Clients frequently ask me about culture change. I hear comments like “we need to change our culture to stay competitive, improve quality, and reduce attrition.” There are a litany of reasons to change a company’s culture. However, before we go about changing the culture, we must first understand the culture in its current state. Only then can we create a future vision and a plan to get us there.
Assessing the culture is the first step. This process requires a facilitator who understands the concept of culture. The facilitator can be someone from within the organization or an external consultant but cannot be a company leader or one of the founding members. An external consultant has the advantage of providing unbiased opinions on what he or she observes.
The following are steps I’ve used in the past to assess culture.
Talk to the people. Group interviews are my personal preference. Culture is the product of a shared belief among a group of employees, and thus individual responses will result in invalid observations. Group interviews conducted by a knowledgeable facilitator are the best way to assess and plan a cultural change. Never rely on questionnaires. Every organization’s culture is unique, which makes it difficult to create a common set of questions to be used in evaluating the culture. Surveys and questionnaires are effective tools for measuring the employee satisfaction and overall organization’s performance, but not for measuring culture.
Create a list of facts from the interviews and your observations.
- What are the working hours? Do the standards allow flexible working hours and location? How is the workplace designed, does it have open workspaces, offices with closed doors, focus rooms, etc.?
- How much authority do employees have at each level? What is the organizational structure - hierarchical or flat? Are decisions made only by the executives? How does management react when decisions prove to be wrong?
- Are the executive decisions, mission and vision, and strategies communicated timely and appropriately to all levels? Can employees restate the organization’s mission and vision? How are meetings organized and conducted? How effective and open are the conversations in the meetings?
- What kind of language is generally used in day-to-day conversations? This includes all mediums such as presentations, email, verbal communication, jargon, and acronyms. How do employees address each other in meetings and especially during disagreements?
- What kind of rewards, employee socialization, rituals, and ceremonies are routinely observed in the organization?
Test the Values. Organizational leaders set the desired values they expect to be observed. However, the practiced values can be very different than the advocated ones. Such contradictions can have an adverse effect on the culture. Consider a horizontal organization where teamwork and collaboration are the advocated values, however the organization lacks an appropriate level of evaluating performance management. Employees will soon realize there is little benefit to collaboration. The same can be said regarding a cultural value promoting innovation. If employees are berated when they think outside the box and fail, it becomes a fear based culture, and innovation dies.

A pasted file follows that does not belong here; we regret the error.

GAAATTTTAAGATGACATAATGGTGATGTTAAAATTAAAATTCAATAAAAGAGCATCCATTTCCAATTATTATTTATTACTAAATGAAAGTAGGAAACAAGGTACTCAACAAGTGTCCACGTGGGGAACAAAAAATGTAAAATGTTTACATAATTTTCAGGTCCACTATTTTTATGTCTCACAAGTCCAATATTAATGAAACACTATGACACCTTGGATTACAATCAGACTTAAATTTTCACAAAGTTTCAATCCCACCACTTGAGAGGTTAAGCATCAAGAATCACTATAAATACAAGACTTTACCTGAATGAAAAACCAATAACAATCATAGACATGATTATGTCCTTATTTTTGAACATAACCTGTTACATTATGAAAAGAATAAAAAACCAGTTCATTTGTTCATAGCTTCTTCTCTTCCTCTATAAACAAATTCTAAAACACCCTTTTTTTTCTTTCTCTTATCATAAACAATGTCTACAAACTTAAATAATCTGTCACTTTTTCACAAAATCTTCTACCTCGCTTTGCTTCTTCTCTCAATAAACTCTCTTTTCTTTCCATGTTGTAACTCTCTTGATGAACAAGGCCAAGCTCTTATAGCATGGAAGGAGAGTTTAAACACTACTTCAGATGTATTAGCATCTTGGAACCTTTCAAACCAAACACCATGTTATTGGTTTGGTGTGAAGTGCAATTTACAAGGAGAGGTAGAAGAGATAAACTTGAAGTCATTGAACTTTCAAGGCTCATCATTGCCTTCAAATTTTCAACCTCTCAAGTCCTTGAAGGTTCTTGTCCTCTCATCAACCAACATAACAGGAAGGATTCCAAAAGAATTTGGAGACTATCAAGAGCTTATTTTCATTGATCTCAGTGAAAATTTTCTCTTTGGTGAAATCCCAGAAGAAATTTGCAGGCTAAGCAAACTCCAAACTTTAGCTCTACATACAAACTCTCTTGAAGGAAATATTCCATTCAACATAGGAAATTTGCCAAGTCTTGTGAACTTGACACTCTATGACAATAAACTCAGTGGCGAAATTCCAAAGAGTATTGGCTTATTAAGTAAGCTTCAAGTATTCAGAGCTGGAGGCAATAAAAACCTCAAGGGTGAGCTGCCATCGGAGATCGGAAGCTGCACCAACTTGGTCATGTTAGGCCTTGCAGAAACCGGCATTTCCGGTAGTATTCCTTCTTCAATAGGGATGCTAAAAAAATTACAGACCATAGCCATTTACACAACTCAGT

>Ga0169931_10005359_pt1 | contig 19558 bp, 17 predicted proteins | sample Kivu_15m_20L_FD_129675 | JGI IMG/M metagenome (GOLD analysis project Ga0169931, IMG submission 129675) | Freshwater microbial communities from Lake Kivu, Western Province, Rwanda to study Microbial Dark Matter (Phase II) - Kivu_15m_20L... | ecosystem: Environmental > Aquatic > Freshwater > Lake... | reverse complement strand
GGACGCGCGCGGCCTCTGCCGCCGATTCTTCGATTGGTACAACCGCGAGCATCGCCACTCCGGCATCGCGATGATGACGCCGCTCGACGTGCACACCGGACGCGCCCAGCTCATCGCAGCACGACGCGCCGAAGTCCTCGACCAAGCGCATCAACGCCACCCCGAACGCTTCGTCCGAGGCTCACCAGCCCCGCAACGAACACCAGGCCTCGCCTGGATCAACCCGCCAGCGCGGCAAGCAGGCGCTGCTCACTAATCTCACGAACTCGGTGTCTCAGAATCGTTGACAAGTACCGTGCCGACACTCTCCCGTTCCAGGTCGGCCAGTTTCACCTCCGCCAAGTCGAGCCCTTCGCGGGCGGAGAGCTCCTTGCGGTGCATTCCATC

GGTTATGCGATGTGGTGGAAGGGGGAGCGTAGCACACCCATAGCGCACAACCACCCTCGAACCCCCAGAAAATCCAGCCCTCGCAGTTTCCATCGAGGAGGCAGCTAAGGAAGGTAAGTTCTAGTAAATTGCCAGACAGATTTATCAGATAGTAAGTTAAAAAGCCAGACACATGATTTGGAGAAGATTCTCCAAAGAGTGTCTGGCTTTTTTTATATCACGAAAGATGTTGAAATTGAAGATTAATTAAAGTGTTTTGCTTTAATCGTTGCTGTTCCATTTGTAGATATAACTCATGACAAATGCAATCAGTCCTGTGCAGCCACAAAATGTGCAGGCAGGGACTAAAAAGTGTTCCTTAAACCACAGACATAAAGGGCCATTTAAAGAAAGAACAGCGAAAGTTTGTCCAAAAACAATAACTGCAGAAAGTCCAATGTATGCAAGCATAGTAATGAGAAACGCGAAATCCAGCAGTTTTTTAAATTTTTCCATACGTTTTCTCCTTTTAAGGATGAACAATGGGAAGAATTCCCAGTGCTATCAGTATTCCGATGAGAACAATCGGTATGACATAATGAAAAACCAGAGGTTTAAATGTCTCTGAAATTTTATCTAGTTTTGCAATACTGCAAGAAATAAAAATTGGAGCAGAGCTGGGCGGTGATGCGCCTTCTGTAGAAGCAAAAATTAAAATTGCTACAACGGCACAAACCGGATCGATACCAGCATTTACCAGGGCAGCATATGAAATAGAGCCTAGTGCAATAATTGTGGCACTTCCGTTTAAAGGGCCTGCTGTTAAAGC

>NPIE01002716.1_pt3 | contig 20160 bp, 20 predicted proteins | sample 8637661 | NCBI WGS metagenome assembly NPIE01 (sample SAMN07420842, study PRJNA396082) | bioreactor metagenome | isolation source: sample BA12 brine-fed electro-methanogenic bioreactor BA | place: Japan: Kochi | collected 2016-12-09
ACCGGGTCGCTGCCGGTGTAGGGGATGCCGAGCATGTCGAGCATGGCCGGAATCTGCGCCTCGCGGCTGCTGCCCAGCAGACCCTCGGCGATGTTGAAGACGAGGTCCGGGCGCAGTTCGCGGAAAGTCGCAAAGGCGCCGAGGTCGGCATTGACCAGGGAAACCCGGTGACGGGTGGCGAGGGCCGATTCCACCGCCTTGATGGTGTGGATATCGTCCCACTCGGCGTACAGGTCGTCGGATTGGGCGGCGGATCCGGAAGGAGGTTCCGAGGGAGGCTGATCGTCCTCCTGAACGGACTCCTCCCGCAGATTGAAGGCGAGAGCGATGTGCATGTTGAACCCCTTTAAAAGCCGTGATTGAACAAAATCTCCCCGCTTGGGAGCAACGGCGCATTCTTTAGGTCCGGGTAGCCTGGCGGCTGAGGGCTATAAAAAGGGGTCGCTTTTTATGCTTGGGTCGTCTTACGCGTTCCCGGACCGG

Probe the Assumptions. During the group interviews and testing phase, you need to uncover the assumptions employees have about the cultural values. Do they view the artifacts and values as corporate rituals (talk the talk, but not walk the walk). Do they feel that the corporate values are applicable only to management? Is management leading by example? A culture of innovation might be perceived to be applicable for engineers in the organization, yet the employees in other business units such as Finance feel they just have to follow directions.
Once you understand your current organizational culture, your organization must then decide where it wants to go, define its strategic direction, and decide what the organizational culture should look like to support success. What mission and vision does the organization have for its future and how must the culture change to support the accomplishment of that vision? The management team needs to answer questions such as:
- What are the most important values you would like to see represented in your organizational culture?
- Are these values compatible with your current organizational culture? Do they exist now? Leadership needs to set the example, and live and breathe the desired behavior to support the culture.
Knowing what the desired organizational culture looks like is not enough. Organizations must create plans to ensure the desired organizational culture becomes a reality. Make sure the organization understands why you’re making the change, get everyone on board by engaging with them from the top down, and start with baby steps.
It’s not easy to change a culture that’s been the same for any significant amount of time, but there are ways to set yourself up to not be part of the 81% of culture change initiatives that fail.
Change won’t happen overnight, but by starting small, assessing where you are before you create a plan, and by effectively communicating the plan, you’ll start seeing the results. Continue to reinforce the desired behavior to make the new culture stick.
Continue evaluation over regular intervals to evaluate the success of the cultural changes implemented against the company’s mission and goals along with the general happiness of the employees.